Three Ways to Build a Career in China Faster

Build a Career in ChinaPhoto by Jeremy Lim

Today’s guest post comes from Brandon. He moved to China in 2008 and recently founded SmartIntern China Internships, a company which helps students and recent graduates to secure internships in Shanghai.

Building a career in China isn’t easy, but you wouldn’t be here if you didn’t like a challenge, would you? There is no one approach that can guarantee success, but if you follow these three steps, you will be closer than most to living a dream in China.

 

Tip #1: Bypass the HR Department

 

Most people think of HR as the people they need to impress in order to land a job, but the reality is that impressing HR should be your last resort. In fact, your goal should be to avoid making contact with HR completely.

The goal of an employee in any corporation is to make themselves look good to their immediate manager. This is their number one priority. The entry-to-mid level gatekeepers in HR are incentivized to do this, not to take risks. And you, my friend, a foreigner from a foreign country with a foreign sounding name that is hard to pronounce and a less-than-perfect grasp of the Chinese language, are perceived as a risk. Your overseas background is difficult to contextualize, and you will face even bigger challenges if you don’t have a big brand name or two to put on your resume. The truth is that, in China, you are an even more unknown commodity than the average applicant.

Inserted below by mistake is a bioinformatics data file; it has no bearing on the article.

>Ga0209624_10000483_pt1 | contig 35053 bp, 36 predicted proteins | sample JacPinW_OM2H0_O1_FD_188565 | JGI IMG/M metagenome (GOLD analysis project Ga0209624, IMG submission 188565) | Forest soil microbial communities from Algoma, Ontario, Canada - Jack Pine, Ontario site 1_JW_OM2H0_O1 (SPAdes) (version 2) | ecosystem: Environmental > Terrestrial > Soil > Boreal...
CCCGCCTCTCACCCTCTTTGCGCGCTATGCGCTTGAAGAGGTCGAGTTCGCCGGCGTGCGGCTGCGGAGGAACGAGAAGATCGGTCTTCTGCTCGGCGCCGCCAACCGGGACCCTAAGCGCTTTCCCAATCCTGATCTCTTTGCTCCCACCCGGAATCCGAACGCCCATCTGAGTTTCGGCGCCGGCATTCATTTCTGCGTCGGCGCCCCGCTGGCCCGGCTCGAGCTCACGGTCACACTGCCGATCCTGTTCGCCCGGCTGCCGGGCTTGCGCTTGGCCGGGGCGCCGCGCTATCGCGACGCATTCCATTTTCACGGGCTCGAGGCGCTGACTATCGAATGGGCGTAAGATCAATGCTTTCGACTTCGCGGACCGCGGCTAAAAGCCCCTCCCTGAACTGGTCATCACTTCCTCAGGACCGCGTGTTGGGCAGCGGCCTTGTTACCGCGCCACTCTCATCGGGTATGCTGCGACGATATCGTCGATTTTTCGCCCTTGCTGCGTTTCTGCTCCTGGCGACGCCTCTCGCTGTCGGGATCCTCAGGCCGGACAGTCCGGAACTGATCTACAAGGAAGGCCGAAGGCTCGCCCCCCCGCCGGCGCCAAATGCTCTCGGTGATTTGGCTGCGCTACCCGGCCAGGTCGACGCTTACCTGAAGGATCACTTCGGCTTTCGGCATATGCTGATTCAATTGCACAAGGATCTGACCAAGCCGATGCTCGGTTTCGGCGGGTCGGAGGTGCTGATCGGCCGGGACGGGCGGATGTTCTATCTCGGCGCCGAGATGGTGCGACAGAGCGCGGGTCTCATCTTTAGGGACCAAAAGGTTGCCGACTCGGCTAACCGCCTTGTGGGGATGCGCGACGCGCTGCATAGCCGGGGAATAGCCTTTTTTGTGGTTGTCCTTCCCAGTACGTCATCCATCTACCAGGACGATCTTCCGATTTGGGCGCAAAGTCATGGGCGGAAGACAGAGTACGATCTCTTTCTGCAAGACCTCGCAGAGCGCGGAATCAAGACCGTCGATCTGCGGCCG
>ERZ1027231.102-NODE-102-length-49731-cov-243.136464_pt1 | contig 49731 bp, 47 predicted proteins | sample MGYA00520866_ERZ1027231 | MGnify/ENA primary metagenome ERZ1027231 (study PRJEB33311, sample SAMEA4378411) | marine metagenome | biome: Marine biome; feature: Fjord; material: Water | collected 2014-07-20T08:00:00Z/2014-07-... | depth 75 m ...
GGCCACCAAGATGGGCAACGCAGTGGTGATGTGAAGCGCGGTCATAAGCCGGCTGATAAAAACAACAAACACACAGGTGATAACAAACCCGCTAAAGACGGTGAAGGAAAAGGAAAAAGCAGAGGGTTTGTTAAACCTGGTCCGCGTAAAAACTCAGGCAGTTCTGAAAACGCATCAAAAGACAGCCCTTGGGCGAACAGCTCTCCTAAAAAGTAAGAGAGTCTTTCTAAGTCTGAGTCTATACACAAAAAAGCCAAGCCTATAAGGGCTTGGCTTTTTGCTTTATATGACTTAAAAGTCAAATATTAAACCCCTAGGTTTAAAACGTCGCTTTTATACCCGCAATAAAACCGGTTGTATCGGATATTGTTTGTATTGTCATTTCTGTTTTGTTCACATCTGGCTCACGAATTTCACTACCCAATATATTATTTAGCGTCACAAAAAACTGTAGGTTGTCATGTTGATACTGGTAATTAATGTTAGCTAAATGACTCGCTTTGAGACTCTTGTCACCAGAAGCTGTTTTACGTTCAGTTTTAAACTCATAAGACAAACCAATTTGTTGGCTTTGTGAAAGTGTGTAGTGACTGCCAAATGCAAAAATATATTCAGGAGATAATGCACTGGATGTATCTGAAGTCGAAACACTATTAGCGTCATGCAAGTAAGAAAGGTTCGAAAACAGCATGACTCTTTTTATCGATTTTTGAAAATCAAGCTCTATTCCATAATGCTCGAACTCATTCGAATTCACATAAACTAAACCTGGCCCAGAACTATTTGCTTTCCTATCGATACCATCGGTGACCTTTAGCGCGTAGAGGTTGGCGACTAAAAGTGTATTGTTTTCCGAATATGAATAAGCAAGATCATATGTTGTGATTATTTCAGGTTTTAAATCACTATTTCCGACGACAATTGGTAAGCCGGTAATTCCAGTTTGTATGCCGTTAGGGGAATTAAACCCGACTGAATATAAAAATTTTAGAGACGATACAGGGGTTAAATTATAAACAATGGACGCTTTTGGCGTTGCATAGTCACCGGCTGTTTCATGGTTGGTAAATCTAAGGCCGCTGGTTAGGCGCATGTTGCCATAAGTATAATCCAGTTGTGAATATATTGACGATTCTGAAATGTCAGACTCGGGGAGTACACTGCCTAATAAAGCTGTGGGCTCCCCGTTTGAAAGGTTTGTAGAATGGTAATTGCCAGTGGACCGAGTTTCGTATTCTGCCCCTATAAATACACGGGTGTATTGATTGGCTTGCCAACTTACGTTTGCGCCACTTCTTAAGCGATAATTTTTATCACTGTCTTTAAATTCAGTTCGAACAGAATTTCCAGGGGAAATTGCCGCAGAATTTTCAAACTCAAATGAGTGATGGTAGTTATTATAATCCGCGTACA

That doesn’t mean you can’t provide great value to the company- you can! However, the people who will recognize this are not the HR gatekeepers- they are upper management or the company owner(s) themselves. ‘Stalk’ them on LinkedIn (though perhaps not as aggressively as this company) and find out a way to connect with them in person. This brings me to Tip #2.

 

Tip #2: Network Offline

 

The great thing about networking overseas is that expat communities tend to be tighter and more close-knit than communities in your home country. When you go out in your hometown, how often do you befriend a group of friendly strangers at the bar within five minutes? My guess is not very often (unless you live in some incredibly friendly city, in which case- tell me where it is in the comments!). In China, it is very easy to strike up conversations on the street with expats and locals alike. If you get yourself out there, and perhaps participate in a run with the Shanghai Hash House Harriers or volunteer with a group like Bean, you will be surprised at the movers and shakers who you bump up against. And, as they have once been in your situation- new and in very a foreign country- they tend to be sympathetic and willing to help.

Some networking groups to consider are:

  • Internations
  • FC Club
  • Chambers of Commerce- Google ‘{your country name} chamber of commerce china’ or ‘{your country name} board of trade china’ to see what membership options are available. Membership in one of these organizations costs money, but it is well worth it, as most members are senior executives and entrepreneurs with strong local knowledge.